Hungry Helga’s got the need to feed.
Sometimes feeding a hungry lady can be a full time job. Take Helga, for instance. Helga loves fish – and if she doesn’t get enough, she’s liable to split her ship in two. It’s up to one brave soul to make sure she stays satiated, and if you’re up to the challenge, that brave soul could be you.
Hungry Helga is a simple casual offering about catching fish and feeding them to the insatiable Helga. You see, Helga’s got a mean case of the munchies. To feed her, players will need to tap on a school of fish below to rain destruction down upon them. As their little fishy bodies rise to the surface, players will tilt their boat so that a Viking with a net can scoop up the fish and fling them into Helga’s mouth.
Each level plays out the same, with the stage coming to a close after all of the fish have been killed. Along the bottom of the screen is a meter that shows Helga’s hunger. If she shrinks too much she’ll throw a temper tantrum that will end up with a smashed Viking Ship sinking to the bottom of the sea, complete with her Norse crew, ending the game. Add into the mix some cool super powers that change from level to level that Helga can unleash when fully fed, and you’ve got the Hungry Helga experience in a nutshell.
While an interesting premise, the actual gameplay is just a little too basic to be engaging. Tap on targets and tilt to collect the dead fish. Lather, rinse, repeat. Little twists get introduced the longer you play, such as sharks and seagulls who have the same taste in chum as Helga, or icebergs floating in from off-screen that prevent you from tilting your ship fully to the left or right – but these do little to break up the repetitiveness of the experience.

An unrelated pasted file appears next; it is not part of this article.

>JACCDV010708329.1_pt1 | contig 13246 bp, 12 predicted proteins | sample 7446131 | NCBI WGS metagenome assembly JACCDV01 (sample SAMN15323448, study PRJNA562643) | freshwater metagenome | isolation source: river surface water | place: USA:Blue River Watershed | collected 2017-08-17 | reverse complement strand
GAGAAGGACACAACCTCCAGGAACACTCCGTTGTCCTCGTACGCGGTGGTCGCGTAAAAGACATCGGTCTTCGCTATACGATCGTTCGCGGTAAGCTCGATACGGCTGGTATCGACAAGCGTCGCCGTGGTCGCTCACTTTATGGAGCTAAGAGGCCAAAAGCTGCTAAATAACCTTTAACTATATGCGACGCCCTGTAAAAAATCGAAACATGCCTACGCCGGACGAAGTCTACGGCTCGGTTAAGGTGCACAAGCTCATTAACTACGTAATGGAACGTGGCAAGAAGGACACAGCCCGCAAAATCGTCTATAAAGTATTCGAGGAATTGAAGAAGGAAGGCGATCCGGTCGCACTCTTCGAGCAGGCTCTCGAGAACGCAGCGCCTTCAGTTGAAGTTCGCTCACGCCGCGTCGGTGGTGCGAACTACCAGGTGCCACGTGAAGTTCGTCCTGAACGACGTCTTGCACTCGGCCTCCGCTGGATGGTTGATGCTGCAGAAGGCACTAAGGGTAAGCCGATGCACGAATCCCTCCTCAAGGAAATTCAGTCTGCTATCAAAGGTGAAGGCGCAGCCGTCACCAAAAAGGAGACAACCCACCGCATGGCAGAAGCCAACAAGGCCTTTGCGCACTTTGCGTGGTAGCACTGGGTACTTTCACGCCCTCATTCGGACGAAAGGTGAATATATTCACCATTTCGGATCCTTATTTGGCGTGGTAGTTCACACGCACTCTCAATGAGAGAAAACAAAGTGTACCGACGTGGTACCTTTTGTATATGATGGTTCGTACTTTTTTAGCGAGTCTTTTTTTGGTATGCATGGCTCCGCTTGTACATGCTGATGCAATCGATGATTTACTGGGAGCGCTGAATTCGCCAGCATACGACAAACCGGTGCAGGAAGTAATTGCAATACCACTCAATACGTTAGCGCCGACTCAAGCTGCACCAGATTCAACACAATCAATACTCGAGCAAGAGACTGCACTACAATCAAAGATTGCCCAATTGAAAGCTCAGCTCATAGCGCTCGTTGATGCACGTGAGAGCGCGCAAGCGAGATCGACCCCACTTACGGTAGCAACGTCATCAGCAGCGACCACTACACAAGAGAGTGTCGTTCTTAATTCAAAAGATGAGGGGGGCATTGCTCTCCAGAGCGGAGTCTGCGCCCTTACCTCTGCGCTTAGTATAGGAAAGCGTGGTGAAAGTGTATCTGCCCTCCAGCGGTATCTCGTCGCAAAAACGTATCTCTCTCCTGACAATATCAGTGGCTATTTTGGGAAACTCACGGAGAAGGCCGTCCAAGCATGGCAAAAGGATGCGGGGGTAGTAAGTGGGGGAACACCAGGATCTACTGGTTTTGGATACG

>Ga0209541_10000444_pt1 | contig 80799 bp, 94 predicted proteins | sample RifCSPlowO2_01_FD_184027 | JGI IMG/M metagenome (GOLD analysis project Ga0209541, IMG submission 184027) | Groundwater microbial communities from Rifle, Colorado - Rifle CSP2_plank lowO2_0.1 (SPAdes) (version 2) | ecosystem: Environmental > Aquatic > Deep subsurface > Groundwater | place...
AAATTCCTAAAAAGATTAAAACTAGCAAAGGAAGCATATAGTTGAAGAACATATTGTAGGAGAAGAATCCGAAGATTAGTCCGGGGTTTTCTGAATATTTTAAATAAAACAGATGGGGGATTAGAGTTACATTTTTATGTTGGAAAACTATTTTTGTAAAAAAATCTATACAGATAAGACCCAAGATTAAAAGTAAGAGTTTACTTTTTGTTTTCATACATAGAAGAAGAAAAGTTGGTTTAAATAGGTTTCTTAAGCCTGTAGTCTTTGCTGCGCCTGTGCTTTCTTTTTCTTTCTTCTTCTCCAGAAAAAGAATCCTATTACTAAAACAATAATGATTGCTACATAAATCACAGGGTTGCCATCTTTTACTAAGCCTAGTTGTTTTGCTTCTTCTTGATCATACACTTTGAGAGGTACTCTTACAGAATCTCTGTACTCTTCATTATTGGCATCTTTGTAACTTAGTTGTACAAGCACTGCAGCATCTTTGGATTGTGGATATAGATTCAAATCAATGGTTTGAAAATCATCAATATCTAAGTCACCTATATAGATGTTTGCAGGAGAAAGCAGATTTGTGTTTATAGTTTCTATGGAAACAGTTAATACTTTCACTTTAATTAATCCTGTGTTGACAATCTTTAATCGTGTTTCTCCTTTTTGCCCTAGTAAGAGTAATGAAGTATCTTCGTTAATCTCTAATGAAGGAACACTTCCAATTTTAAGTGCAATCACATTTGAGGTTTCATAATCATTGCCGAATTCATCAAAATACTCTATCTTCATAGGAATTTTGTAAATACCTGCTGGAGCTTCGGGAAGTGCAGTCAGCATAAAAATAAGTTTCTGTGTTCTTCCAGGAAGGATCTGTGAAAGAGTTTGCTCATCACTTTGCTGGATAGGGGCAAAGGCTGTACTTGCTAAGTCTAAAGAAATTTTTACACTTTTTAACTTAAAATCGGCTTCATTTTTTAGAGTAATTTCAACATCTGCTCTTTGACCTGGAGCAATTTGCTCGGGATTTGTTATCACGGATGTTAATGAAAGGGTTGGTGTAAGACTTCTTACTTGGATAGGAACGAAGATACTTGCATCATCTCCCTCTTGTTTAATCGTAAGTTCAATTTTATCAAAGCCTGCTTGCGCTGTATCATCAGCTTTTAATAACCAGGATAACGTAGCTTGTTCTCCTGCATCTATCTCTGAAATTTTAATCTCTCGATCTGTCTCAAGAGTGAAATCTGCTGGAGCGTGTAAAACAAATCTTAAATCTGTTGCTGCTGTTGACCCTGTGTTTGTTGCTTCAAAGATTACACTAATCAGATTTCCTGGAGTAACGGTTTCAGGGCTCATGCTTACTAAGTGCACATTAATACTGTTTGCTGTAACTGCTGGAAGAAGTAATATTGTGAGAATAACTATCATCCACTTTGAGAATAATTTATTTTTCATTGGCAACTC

Still, that’s not to say that Hungry Helga is a bad game. If you don’t mind the repetition, the game can offer up a pretty steep level of challenge the longer you survive. And the presentation offers a great deal of personality – especially on the iPad where the characters and set pieces appear large enough to really impress. Character animations, such as when Helga shrinks and gets angrier, are outstanding. The music is equally as accomplished, offering a catchy tune that captures a cheerful Viking vibe. The presentation is doubly impressive when you realize that the entire Hungry Helga experience was created by a single independent developer.
As a simple pick up and play experience, Hungry Helga has its charms – but with gameplay that remains basic and unchanged throughout, things can grow dull a little too quickly. While we liked both the presentation and premise, the gameplay needed to cook a little longer to find that addictive hook that games like this need. Hungry Helga is a competent casual offering – but there’s simply not enough here to make this a fish worth catching.